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Here, (d) may be the major product due to high temperature.

My questions are:

  • Will a kinetically favoured (minor) product (c) form?

  • What shall be the order of yield of products?

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  • $\begingroup$ d>c>b>a........ $\endgroup$
    – user600016
    Aug 11 '20 at 7:29
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    $\begingroup$ @user600016 why c over b? Also, do you not agree with the answer given below in that case? If so, please take the time to formulate a proper answer or comment on the given answer on why it would be incorrect. $\endgroup$ Aug 11 '20 at 11:39
  • $\begingroup$ Why do you think c) is the kinetic product? I mean what is your reasoning behind that. Also, acid catalysed hydration reactions are reversible, so the kinetic product would not form in a high yield. $\endgroup$
    – S R Maiti
    Aug 11 '20 at 20:33
  • $\begingroup$ @ShoubhikRMaiti (1) Usually migratory aptitude of phenide > methanide. Hence, (c) will be kinetically favoured. If you have specific data for the order of migratory aptitude for acid catalysed dehydration of alcohols; please share. (2) Yes, because the reaction is thermodynamically favoured, the yield of kinetically favoured will be very low (or it won't from, I don't know). $\endgroup$
    – Apurvium
    Aug 12 '20 at 4:18
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A basic principle in OChem says that stability of intermediate is the key factor in deciding the major product, in general. Another factor is stability of final product.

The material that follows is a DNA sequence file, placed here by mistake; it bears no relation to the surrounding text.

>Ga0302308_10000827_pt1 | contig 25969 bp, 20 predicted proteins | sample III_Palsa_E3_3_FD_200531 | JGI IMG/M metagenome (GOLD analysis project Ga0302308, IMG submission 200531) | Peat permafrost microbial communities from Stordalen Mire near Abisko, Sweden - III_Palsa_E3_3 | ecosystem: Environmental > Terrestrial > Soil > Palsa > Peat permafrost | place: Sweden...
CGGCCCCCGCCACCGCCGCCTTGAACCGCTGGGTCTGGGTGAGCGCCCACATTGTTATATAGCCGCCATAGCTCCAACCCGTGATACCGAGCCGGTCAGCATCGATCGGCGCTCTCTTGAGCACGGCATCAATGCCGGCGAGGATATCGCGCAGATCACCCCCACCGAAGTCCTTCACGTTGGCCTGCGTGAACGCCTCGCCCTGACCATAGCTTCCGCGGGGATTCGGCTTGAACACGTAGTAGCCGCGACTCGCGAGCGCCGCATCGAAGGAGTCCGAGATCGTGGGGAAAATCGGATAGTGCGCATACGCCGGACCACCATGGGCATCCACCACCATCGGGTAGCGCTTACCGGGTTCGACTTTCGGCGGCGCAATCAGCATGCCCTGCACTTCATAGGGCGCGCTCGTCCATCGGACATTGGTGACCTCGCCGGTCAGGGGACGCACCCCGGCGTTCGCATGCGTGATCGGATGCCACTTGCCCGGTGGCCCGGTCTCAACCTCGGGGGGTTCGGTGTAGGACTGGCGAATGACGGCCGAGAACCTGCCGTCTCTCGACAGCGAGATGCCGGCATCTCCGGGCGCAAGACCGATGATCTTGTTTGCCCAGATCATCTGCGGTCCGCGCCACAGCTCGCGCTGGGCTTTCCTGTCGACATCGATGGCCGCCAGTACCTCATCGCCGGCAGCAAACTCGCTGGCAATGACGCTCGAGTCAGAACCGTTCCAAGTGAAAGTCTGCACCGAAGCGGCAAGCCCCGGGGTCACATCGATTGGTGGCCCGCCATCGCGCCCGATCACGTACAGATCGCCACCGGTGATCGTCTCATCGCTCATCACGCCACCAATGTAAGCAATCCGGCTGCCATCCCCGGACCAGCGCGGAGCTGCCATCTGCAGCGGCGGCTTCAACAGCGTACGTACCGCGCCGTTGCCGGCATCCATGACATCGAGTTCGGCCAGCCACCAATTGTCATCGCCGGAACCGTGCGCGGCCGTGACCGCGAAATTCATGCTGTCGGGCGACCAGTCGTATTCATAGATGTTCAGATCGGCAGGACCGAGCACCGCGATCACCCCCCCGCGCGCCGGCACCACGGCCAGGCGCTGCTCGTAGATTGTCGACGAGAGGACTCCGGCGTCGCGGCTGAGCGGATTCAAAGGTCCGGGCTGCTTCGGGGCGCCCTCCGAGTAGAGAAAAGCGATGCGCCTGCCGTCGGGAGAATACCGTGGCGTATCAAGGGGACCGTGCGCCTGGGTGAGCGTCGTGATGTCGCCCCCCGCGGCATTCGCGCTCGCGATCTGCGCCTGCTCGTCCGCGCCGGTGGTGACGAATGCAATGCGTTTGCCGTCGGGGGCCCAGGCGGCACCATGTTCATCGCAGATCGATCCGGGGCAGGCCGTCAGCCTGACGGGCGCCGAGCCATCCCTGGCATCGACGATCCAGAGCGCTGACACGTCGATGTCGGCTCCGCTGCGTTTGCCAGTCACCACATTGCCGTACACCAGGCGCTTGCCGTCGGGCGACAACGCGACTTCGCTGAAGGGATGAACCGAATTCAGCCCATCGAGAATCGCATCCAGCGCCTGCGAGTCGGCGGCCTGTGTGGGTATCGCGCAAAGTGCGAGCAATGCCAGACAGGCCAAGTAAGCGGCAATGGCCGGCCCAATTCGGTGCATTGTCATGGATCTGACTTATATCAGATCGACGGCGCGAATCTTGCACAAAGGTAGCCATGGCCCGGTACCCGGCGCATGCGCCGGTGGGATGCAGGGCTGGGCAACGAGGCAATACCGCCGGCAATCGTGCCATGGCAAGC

Will a kinetically favoured (minor) product (c) form?

It will form, as far as it's intermediate is known to exist (and it exists). However, that will be present in very minor amount, as the intermediate of it will not be as stable as that of (b) and (d). Additionally, the stable intermediate of (c) has 7 α-H, while that of (a) has 2 α-H, so product (c) will be major than product (a).

Here, (d) may be the major product due to high temperature.

The intermediates of (b) and (d) are equally stable. So, here we use the second factor. By looking at the structures of product (b) and product (d), we can say that (d) is major product due to extended conjugation and hyperconjugation with 9 α-H. Really?

The answer is YES. It is known that acid-catalyzed hydration reaction is highly exothermic$1$, which is why it is favored at low temperatures! (In accordance with the "Le Chatelier's Principle", a system will consume heat when temperature of surrounding is raised).

Now, I think, it's pretty clear what the order of yield of products should be :)


References

$1$: https://en.wikipedia.org/wiki/Hydration_reaction#Alkenes

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  • $\begingroup$ In one of your statement, you are comparing the stability of final products i.e. an alcohol and an alkene. Can we really compare two different class of compounds based on conjugation and hyperconjugation? $\endgroup$
    – Apurvium
    Aug 12 '20 at 4:24
  • $\begingroup$ I don't think that they can't be compared just bcoz they contain two different class. IMO, anything which contributes to stability can be used to decide major product. In addition to this, the side chain in (b) isn't participating in delocalization with ring, unlike many other benzene deriv., so the comparison becomes logical. I would suggest you to take more time. Another example, where stability of conjugate base of two different classes are compared: acidity of phenol and benzoic acid. $\endgroup$ Aug 12 '20 at 6:00

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